I worked on Baby Tart this week. Baby hats are a one night project, or at least they should be. I somehow have managed to turn a simple dessert shaped hat into a knitted culinary epic. Though, knowing me this should not astound me as much as it does. I had to restart the berry topping of the hat three times as the pattern was not functioning as I thought it should. I finally replaced the author's bobble pattern with the blackberry stitch as found in Vogue Stitchionary V1, recalculated decreases and such. My mother visited and found the sight of a TI-81 calculator funny. She insisted that I take a picture of her posing with the calculator and hat. I was not so amused, but took the picture anyway. She left and I began knitting (calculating) away again. High school math would have been much more exciting and applicable if they had only taught abstract math in relationship to sizing garments. That whole mathematical proofs thingy would have been much more understandable. Heck! You could use gauge and yarn replacement to explain dimensional analysis in chemistry, much better than Avogadro's Number. (BTW, cooking helped clarify dimensional analysis better than my chemistry professors in college.)
Back to knitting...
As Baby Tart was nearing completion (read: frustrating search for the correct size dpns) I realized that my drawer of knitting needles was in complete disarray. Upon this realization, I knew it would fruitless to try to continue knitting until my needles were somehow more easily accessible-I had to make a needle case. The start of a new sewing project being immanently more exciting than continuing on Baby Tart. Such are the symptons of start-itis.
I have always loved Knits 'n Grits beautiful cases and bags. I thought to myself, I can do that. This is what the product will ideally look like when I finish with the binding around the edges. I had all the materials at the house and even managed to dig up a handsome gray ribbon (which more than likely I hoarded from a wedding gift sent from Riches, now that I think about it.)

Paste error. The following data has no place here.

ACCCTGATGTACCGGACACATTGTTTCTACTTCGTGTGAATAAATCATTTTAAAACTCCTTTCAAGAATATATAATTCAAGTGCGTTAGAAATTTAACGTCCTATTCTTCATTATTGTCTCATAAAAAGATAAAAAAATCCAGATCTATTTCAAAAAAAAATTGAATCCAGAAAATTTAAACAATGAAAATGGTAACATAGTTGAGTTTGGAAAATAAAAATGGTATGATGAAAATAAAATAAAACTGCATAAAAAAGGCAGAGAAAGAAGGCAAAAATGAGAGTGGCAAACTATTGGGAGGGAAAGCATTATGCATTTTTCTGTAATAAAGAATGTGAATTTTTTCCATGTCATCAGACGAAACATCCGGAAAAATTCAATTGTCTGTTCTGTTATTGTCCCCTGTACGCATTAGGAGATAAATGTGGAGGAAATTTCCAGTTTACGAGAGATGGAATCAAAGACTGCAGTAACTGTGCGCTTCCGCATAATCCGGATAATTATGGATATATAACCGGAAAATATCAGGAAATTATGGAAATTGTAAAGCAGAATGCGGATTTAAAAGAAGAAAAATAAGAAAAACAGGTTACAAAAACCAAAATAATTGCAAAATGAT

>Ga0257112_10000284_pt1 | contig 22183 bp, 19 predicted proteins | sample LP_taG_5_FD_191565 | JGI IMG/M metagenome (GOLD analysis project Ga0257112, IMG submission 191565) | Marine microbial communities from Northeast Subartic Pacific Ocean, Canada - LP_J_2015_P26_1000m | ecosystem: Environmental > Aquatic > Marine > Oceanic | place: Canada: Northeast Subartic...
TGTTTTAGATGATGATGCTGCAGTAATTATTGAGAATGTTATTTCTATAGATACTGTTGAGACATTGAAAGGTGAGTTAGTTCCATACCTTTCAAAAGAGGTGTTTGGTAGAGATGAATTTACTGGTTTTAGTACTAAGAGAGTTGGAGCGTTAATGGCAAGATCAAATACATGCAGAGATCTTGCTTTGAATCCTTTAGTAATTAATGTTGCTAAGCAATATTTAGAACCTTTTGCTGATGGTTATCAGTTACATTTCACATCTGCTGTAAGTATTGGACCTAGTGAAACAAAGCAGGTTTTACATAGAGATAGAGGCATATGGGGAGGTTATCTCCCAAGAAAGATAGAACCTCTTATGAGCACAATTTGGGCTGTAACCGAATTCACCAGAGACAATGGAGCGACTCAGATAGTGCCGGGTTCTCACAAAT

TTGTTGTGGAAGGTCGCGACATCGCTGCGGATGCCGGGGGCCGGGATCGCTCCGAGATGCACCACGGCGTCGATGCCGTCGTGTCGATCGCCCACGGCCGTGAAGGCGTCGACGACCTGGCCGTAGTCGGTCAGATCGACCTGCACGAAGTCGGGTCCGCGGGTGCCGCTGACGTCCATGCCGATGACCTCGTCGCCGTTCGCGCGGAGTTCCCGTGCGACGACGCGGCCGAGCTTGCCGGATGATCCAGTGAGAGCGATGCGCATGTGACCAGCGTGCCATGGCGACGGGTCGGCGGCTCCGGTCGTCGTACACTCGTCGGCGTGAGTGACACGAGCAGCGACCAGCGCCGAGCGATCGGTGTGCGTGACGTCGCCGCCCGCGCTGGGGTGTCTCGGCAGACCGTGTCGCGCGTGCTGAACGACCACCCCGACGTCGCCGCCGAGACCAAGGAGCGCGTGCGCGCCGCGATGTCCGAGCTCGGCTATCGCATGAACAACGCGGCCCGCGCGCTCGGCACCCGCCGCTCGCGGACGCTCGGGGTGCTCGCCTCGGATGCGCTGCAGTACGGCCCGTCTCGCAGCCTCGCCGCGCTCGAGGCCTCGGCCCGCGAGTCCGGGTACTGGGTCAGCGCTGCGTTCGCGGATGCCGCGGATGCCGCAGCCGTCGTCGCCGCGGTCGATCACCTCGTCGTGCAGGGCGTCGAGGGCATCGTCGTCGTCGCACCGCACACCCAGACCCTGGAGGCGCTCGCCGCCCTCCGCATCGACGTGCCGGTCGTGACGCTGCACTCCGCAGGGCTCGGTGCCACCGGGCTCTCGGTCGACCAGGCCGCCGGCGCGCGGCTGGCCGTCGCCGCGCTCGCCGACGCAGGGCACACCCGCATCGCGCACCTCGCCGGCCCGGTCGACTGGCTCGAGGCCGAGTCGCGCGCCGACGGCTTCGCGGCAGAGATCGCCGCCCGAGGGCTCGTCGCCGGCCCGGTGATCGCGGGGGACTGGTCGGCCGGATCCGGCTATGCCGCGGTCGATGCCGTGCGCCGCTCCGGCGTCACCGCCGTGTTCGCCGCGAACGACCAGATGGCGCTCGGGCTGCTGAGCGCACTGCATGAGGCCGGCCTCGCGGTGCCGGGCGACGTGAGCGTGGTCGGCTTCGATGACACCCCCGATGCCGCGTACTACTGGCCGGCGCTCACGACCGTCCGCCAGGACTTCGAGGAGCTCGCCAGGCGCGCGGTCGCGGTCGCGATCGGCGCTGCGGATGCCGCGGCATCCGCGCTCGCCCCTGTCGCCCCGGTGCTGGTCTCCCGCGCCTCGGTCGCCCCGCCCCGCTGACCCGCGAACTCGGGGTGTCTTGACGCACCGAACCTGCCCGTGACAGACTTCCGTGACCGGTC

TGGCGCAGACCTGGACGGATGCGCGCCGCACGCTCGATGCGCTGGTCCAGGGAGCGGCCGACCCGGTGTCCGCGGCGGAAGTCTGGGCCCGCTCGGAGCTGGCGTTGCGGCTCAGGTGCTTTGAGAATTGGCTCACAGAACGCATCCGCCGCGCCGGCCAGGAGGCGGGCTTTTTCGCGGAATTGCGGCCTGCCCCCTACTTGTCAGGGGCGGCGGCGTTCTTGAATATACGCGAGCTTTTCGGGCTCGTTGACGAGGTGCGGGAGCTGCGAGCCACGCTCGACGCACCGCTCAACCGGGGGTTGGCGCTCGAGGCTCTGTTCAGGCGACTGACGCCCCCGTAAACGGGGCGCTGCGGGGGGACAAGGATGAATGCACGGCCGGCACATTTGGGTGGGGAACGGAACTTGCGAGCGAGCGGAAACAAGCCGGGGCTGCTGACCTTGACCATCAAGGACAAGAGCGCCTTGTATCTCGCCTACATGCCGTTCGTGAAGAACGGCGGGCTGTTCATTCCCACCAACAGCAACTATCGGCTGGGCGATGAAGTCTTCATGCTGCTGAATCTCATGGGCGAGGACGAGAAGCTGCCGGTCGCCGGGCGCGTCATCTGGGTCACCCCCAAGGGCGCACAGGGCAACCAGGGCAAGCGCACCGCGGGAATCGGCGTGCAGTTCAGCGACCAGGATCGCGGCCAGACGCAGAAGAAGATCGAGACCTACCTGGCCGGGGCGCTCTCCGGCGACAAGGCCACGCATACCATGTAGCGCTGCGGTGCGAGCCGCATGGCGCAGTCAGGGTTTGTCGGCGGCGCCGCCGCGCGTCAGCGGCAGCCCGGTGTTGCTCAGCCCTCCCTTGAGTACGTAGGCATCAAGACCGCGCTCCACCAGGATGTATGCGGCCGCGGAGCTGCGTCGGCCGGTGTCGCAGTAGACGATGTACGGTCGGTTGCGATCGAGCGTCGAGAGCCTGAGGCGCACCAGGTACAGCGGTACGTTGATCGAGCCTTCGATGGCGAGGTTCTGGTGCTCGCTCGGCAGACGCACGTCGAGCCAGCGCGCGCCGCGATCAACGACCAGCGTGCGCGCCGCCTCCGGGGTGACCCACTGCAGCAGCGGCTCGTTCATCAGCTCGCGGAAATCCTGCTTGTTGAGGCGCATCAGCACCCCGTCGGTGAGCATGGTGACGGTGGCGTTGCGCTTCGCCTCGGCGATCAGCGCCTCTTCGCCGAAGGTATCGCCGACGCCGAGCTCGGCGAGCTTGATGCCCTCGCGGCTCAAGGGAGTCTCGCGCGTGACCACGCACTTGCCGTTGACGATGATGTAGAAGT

Instructions: The stripey fabric and floral fabric were fat squares purchased at Wal-mart in 2 four packs, that I later learned were too busy to use together. The good news is that the other two colors, a purple floral and a green floral can be used to make another needle case!!
Unless, you're a perfectionist just iron the 2 fatty squares (one for the inside and one for the outside) and line everything up along the bias edge. I used a low loft quilting batting to give added stability. "Quilt" the fabric in your perferred pattern (I used long strips, due to the stripey nature of my fabric). The outside is done.
Fold an extra square in half (once again along the bias so that you get an even edge) and "stuff" with the batting for extra stability. Sew the bottom half of your pocket in place by "quilting" a line about 1 inch to 1.5 inches apart (smaller to larger pockets). This creates about 17 to 18 pockets.
Once you cut all the edges straight and even. Add a binding to edges and sew ribbon to the middle as a tie. Then you're all done!